That I love eating prawns is an understatement. We grew up on the smaller fresh water versions of its big brother - fresh water shrimps. It was a weekly delicacy in our house. We would jump with joy seeing the raw prawns turn into these glistening rubies of deliciousness, as soon as they hit the pan of hot oil! it was such an amazing sight to behold and the aroma of them wafting out of the kitchen would draw us in from wherever we were busy with whatever.
Then came my vegetarian phase where I had given up eating meat or fish for more than 15 years. To be honest, I never missed or yearned for any of the non-veg dishes. But hey ho, I got married into a Bengali family where a meal isn't complete without a fish dish. And I remember the first dish that my MIL cooked the day I decided to start eating fish again was the famous Bengali delicacy - Chingri Malai Curry and OMG, was it heavenly... That was the first time ever in my life I had tasted this delicious prawn dish and consider my MIL's version of the malai curry best ever in the whole world.
Coming back to prawns, this dish is not my creation but the original is from a magazine from years ago, (I do not even remember it's name unfortunately) which I had tweaked it a bit to my liking. The other day I was decluttering the book shelf and a yellowed, cut out page dropped off from one of my recipe books. I had the same feeling of euphoria as I do when I discover a dried leaf or a flower snugly left between the pages of a long forgotten book. I had made this a couple of times, but since we moved here I'd completely forgotten about it.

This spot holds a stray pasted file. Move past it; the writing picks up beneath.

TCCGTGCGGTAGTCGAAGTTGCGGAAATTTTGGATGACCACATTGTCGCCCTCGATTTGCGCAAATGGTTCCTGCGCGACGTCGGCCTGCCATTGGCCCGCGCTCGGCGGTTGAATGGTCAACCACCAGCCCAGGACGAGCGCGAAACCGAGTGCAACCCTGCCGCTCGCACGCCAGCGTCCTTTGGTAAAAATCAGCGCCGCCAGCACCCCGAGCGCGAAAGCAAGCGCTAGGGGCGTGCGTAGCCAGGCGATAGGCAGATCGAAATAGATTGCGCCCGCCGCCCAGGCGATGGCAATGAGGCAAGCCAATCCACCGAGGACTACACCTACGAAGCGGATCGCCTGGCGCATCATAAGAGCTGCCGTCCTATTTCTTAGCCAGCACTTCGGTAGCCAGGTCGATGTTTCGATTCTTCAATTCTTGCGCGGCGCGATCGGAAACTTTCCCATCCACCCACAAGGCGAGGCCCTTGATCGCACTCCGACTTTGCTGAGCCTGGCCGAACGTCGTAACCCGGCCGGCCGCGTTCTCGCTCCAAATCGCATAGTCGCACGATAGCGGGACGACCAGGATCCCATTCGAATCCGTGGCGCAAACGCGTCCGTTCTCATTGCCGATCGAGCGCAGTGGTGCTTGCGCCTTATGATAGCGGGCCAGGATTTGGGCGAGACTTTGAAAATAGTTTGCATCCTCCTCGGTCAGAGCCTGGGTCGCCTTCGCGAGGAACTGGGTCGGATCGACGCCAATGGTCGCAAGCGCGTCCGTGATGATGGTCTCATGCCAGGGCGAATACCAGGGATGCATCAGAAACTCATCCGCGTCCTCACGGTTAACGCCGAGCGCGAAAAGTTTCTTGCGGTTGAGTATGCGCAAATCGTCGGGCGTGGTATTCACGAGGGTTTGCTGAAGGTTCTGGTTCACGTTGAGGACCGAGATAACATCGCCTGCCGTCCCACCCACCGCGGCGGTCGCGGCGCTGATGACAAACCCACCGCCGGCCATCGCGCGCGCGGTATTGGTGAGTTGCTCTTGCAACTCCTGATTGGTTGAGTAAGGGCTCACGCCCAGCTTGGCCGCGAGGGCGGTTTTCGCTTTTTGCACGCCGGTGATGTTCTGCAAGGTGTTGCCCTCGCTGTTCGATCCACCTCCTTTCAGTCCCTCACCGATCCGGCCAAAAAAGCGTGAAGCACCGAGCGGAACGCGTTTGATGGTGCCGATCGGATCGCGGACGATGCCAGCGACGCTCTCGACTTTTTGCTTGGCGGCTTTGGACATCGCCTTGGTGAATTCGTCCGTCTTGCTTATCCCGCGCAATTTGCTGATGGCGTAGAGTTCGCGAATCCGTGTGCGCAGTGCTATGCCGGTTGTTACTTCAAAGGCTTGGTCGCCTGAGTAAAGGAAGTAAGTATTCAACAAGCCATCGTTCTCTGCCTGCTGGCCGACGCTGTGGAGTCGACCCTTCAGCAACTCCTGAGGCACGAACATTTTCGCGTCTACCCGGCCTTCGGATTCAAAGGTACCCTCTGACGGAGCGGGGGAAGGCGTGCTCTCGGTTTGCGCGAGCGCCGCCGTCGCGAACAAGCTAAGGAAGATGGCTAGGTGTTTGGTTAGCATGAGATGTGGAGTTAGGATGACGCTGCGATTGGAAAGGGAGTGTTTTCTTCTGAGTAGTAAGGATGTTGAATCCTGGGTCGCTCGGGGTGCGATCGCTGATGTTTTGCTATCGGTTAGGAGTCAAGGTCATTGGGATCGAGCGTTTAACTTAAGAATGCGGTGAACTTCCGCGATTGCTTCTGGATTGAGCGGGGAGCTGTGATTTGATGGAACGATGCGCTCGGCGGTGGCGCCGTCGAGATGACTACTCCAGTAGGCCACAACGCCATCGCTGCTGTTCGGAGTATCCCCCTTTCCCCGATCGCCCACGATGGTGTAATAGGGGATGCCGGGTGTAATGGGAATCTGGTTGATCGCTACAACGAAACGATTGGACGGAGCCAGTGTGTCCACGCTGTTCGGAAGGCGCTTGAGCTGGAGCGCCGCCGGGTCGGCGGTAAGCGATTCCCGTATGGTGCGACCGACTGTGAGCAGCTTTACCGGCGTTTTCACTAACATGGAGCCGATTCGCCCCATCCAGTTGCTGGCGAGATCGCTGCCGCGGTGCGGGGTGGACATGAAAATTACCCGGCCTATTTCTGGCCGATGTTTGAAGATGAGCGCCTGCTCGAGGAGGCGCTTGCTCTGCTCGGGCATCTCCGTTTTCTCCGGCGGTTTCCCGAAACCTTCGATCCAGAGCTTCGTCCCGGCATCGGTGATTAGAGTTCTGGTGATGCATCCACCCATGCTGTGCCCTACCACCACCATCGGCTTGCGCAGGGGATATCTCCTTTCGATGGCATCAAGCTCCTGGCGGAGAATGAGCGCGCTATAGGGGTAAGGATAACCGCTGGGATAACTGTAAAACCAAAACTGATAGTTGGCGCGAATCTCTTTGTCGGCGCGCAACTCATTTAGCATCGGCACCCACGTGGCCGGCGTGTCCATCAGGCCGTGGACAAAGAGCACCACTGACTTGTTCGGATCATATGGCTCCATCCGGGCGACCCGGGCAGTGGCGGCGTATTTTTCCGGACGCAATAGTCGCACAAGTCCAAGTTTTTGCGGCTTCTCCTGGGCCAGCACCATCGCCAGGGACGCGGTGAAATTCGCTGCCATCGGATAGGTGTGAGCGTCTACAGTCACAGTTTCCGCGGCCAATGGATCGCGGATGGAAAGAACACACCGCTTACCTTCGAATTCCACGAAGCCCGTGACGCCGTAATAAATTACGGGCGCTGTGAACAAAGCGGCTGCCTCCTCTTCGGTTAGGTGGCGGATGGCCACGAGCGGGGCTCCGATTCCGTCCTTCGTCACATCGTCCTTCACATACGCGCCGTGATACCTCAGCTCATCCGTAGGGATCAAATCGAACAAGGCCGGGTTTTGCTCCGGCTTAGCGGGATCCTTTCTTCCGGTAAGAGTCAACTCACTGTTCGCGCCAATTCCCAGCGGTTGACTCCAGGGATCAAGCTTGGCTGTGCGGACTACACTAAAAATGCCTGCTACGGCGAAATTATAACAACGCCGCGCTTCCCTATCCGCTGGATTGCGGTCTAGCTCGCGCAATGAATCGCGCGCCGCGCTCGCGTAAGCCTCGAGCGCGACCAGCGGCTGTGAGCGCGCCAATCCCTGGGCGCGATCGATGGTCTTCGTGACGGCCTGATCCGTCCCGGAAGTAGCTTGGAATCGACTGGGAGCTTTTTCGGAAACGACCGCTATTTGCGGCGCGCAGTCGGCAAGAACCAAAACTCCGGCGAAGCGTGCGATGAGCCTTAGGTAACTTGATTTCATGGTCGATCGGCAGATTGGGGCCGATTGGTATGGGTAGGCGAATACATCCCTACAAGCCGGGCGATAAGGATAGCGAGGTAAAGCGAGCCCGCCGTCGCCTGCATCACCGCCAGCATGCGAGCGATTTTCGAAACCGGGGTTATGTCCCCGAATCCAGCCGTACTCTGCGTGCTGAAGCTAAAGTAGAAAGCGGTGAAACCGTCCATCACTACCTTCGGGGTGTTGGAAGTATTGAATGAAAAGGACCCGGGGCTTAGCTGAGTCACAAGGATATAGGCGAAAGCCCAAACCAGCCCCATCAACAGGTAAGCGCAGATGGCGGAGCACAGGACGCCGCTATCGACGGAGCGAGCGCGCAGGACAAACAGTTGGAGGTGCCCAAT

It is delicious and healthy too. Prawns are good source of selenium, one of the most effective antioxidants that helps maintain healthy cells. Prawns are a fantastic beauty food too. Astaxanthin (pigment that gives cooked prawns the red colour) protects skin from premature ageing while zinc helps regulate oil producing glands. Zinc also helps maintain a healthy immune system. If you are a prawn lover like me, you get to be doubly happy 'cause you know you are getting the best of both worlds.
Here's how the recipe goes...
Prep time: 15-20 mins
Cook time: 30 mins
400g raw king prawns, cleaned and deveined with head and tail on.
1 large onion, chopped.
4 garlic cloves
2 dry red chillies
2.5cm fresh ginger, made into a paste or chopped fine or grated.
200g cherry tomatoes, chopped
2 tsp mild curry powder (optional)
1tsp turmeric powder
½ tsp cumin powder
1tsp coriander powder
1tsp garam masala
3tbsps fat free probiotic Greek yogurt, whisked to smooth consistency
½ tsp ground cinnamon
Olive or vegetable oil for cooking
Salt to taste
Make a paste of onion, garlic and dry red chilli in a blender.
In a small bowl, make a paste of mild curry powder, turmeric powder, coriander powder, cumin powder and garam masala with 2tbsp water.
Heat oil in a large sauté pan, add the onion paste, ginger paste and salt. Cook for 10-15 minutes on a medium low heat until the paste is dry, golden brown in colour, starts releasing oil and the raw smell of onion, ginger and garlic disappears.
Now add the chopped cherry tomatoes and the spice paste. Cook for another 10 minutes, stirring frequently to ensure the spice do not stick to the bottom of the pan.
Add the prawns, mix carefully with the sauce, taking care not to break the prawns. Remove the pan from heat, add the yogurt, mix well, and cook for 10 more minutes on medium low heat. Stir regularly. After 10 minutes, sprinkle the cinnamon powder mix and remove from the fire.
Delicious king prawn curry is ready. Serve it with quinoa salad.